Joss Doggett

The arranged slideshow for our Beta hand-in.

My illustrated storyboard for our lamp project.

These are some quick illustrations I banged up to try and portray some actions and emotions that we want our lamp to undergo, the biggest challenge is exaggerating these actions to strengthen the intended emotion with our character as I have tried to showcase here.

Covering the finalisation of the lamp personality.
The lamp needs to feature an underlying message and/or story rather than just acting curious or scared, narrative is important.

Concept: the lamps purpose is a reading lamp, its job in life, and essentially its whole life, revolves around it being used to read or observe a book and/or other objects. If you attempt to interact with it you discover its true intentions, may include defensiveness over its possessions, curiosity or maybe just the desire to be used.

Reacts to switch clicks, observer should be under the impression that the lamp is ordinary until the user interacts with it. Once the user attempts to turn it off it will not, the lamp is in control and is leading its own life. This can/will lead into the past idea for the lamps purpose and personality.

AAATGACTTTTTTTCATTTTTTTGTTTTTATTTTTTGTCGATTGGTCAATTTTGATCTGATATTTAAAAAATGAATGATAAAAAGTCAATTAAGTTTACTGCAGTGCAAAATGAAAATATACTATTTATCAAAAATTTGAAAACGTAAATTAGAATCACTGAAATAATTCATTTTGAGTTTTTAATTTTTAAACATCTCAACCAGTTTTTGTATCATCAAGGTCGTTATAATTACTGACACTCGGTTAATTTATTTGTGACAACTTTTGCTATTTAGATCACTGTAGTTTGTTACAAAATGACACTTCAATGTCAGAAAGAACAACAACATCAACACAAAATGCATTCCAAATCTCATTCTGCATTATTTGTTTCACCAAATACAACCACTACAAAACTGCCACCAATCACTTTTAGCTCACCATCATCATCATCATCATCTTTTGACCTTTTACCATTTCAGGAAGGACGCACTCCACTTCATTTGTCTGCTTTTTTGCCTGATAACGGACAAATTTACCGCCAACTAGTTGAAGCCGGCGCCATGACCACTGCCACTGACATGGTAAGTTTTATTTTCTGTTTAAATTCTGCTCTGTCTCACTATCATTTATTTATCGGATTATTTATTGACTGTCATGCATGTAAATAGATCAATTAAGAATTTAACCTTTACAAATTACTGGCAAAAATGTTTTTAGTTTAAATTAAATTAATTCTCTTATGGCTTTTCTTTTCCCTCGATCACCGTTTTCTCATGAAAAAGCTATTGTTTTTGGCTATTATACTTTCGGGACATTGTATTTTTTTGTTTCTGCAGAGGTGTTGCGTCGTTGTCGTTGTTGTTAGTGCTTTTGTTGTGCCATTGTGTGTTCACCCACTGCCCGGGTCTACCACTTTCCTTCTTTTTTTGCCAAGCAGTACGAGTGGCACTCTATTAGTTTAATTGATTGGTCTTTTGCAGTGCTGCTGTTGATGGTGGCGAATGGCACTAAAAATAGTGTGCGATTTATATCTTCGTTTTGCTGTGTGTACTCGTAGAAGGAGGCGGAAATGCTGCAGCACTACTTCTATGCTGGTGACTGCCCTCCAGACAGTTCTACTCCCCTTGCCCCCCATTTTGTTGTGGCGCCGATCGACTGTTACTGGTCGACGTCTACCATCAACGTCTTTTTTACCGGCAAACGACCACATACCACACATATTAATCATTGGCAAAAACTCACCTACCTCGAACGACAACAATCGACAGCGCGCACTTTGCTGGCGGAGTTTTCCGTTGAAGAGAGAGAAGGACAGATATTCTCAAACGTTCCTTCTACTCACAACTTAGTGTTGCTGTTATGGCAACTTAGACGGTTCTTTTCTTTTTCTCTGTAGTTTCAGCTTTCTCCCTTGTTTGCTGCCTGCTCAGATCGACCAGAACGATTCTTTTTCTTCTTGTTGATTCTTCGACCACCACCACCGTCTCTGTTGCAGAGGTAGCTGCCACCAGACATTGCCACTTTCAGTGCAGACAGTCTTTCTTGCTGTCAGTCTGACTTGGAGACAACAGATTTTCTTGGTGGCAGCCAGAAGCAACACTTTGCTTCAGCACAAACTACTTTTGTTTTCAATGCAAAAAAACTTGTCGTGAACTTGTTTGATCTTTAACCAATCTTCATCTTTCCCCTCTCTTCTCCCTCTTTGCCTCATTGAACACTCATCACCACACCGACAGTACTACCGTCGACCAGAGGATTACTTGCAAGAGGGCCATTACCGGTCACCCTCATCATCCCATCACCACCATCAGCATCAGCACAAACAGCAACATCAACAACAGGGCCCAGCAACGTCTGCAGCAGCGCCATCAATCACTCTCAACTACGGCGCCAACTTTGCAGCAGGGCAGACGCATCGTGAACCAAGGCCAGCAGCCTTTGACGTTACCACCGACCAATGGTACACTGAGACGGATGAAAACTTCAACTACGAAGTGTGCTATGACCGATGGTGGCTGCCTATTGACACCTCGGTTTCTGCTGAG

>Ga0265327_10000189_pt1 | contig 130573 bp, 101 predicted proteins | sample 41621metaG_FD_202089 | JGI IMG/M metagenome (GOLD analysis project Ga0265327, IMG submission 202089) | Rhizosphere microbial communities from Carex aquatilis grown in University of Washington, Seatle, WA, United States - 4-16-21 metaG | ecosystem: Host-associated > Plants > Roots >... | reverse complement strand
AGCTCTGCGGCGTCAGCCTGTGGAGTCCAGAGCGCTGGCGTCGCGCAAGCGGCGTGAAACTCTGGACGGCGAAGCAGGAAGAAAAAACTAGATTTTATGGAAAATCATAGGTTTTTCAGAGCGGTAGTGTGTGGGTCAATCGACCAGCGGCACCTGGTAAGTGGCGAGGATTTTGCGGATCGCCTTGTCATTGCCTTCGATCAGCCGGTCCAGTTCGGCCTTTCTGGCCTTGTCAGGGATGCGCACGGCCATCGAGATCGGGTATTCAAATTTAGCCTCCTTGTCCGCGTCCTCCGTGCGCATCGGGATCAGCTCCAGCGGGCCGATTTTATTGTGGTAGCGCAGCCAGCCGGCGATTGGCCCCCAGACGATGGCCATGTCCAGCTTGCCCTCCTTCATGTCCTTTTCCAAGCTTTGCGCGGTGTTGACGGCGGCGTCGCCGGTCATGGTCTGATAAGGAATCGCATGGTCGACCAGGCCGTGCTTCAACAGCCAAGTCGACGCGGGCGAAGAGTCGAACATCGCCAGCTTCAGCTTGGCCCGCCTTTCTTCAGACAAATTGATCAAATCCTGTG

Physical vs Fiction -

While there was a great amount of criticism concerning apparent similarities with our project to the Luxo Jr Pixar lamp, we are undeterred to change certain aspects of the lamp, though these claims, possibly somewhat harsh at the time, do hold some some relevance. With this in mind we as a group have begun finalising the personality and story of the lamp, this separate personality and story was always a reality, but setting it in stone will allow us to move away from the claims that our project is uncreative and unoriginal.

An animated product is in itself an everyday product, animation and CGI has become so commonplace as a story-telling device. The project we are working on differs from this animation cliche’ very strongly in the fact that it is a physical object, when it undergoes its interaction with a subject it has a considerable larger amount of story and shock to personality to share than an animated product or character.